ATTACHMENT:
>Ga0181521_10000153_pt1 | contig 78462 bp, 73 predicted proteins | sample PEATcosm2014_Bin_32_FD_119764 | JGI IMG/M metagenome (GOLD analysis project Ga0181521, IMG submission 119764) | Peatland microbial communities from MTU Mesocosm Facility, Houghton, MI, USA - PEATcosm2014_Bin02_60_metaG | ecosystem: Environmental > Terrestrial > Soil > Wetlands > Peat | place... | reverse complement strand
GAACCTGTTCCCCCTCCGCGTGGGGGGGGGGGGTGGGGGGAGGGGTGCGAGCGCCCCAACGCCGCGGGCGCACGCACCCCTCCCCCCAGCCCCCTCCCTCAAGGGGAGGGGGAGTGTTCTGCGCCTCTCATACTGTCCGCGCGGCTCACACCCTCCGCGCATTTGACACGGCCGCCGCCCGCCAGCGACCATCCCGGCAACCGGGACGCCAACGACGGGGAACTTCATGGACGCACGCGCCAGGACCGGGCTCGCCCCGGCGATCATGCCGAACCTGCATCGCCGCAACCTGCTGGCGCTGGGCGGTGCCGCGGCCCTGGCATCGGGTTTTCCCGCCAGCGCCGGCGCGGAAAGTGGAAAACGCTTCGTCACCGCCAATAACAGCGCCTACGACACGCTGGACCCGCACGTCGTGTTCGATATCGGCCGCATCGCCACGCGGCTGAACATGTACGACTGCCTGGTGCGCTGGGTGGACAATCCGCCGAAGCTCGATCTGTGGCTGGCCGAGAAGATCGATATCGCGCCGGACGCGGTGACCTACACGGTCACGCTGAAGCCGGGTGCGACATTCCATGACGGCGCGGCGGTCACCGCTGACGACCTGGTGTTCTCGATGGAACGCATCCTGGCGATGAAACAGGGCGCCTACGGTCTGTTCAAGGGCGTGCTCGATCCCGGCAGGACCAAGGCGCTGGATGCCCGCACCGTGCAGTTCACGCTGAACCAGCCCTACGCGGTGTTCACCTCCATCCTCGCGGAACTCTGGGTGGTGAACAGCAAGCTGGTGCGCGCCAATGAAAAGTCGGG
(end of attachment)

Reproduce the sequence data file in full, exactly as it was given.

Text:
>Ga0181521_10000153_pt1 | contig 78462 bp, 73 predicted proteins | sample PEATcosm2014_Bin_32_FD_119764 | JGI IMG/M metagenome (GOLD analysis project Ga0181521, IMG submission 119764) | Peatland microbial communities from MTU Mesocosm Facility, Houghton, MI, USA - PEATcosm2014_Bin02_60_metaG | ecosystem: Environmental > Terrestrial > Soil > Wetlands > Peat | place... | reverse complement strand
GAACCTGTTCCCCCTCCGCGTGGGGGGGGGGGGTGGGGGGAGGGGTGCGAGCGCCCCAACGCCGCGGGCGCACGCACCCCTCCCCCCAGCCCCCTCCCTCAAGGGGAGGGGGAGTGTTCTGCGCCTCTCATACTGTCCGCGCGGCTCACACCCTCCGCGCATTTGACACGGCCGCCGCCCGCCAGCGACCATCCCGGCAACCGGGACGCCAACGACGGGGAACTTCATGGACGCACGCGCCAGGACCGGGCTCGCCCCGGCGATCATGCCGAACCTGCATCGCCGCAACCTGCTGGCGCTGGGCGGTGCCGCGGCCCTGGCATCGGGTTTTCCCGCCAGCGCCGGCGCGGAAAGTGGAAAACGCTTCGTCACCGCCAATAACAGCGCCTACGACACGCTGGACCCGCACGTCGTGTTCGATATCGGCCGCATCGCCACGCGGCTGAACATGTACGACTGCCTGGTGCGCTGGGTGGACAATCCGCCGAAGCTCGATCTGTGGCTGGCCGAGAAGATCGATATCGCGCCGGACGCGGTGACCTACACGGTCACGCTGAAGCCGGGTGCGACATTCCATGACGGCGCGGCGGTCACCGCTGACGACCTGGTGTTCTCGATGGAACGCATCCTGGCGATGAAACAGGGCGCCTACGGTCTGTTCAAGGGCGTGCTCGATCCCGGCAGGACCAAGGCGCTGGATGCCCGCACCGTGCAGTTCACGCTGAACCAGCCCTACGCGGTGTTCACCTCCATCCTCGCGGAACTCTGGGTGGTGAACAGCAAGCTGGTGCGCGCCAATGAAAAGTCGGG